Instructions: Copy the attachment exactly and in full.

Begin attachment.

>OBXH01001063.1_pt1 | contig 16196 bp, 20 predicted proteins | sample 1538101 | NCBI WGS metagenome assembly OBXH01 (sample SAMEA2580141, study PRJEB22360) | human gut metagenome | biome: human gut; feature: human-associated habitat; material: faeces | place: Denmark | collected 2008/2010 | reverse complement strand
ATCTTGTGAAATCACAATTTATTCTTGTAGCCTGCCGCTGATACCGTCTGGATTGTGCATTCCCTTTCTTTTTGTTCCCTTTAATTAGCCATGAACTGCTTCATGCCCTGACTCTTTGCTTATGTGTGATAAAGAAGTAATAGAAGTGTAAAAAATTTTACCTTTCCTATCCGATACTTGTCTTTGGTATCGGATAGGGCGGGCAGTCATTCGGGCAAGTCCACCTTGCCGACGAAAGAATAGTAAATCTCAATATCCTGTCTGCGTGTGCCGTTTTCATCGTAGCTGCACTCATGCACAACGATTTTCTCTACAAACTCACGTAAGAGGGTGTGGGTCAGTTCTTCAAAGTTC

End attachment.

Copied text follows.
>OBXH01001063.1_pt1 | contig 16196 bp, 20 predicted proteins | sample 1538101 | NCBI WGS metagenome assembly OBXH01 (sample SAMEA2580141, study PRJEB22360) | human gut metagenome | biome: human gut; feature: human-associated habitat; material: faeces | place: Denmark | collected 2008/2010 | reverse complement strand
ATCTTGTGAAATCACAATTTATTCTTGTAGCCTGCCGCTGATACCGTCTGGATTGTGCATTCCCTTTCTTTTTGTTCCCTTTAATTAGCCATGAACTGCTTCATGCCCTGACTCTTTGCTTATGTGTGATAAAGAAGTAATAGAAGTGTAAAAAATTTTACCTTTCCTATCCGATACTTGTCTTTGGTATCGGATAGGGCGGGCAGTCATTCGGGCAAGTCCACCTTGCCGACGAAAGAATAGTAAATCTCAATATCCTGTCTGCGTGTGCCGTTTTCATCGTAGCTGCACTCATGCACAACGATTTTCTCTACAAACTCACGTAAGAGGGTGTGGGTCAGTTCTTCAAAGTTC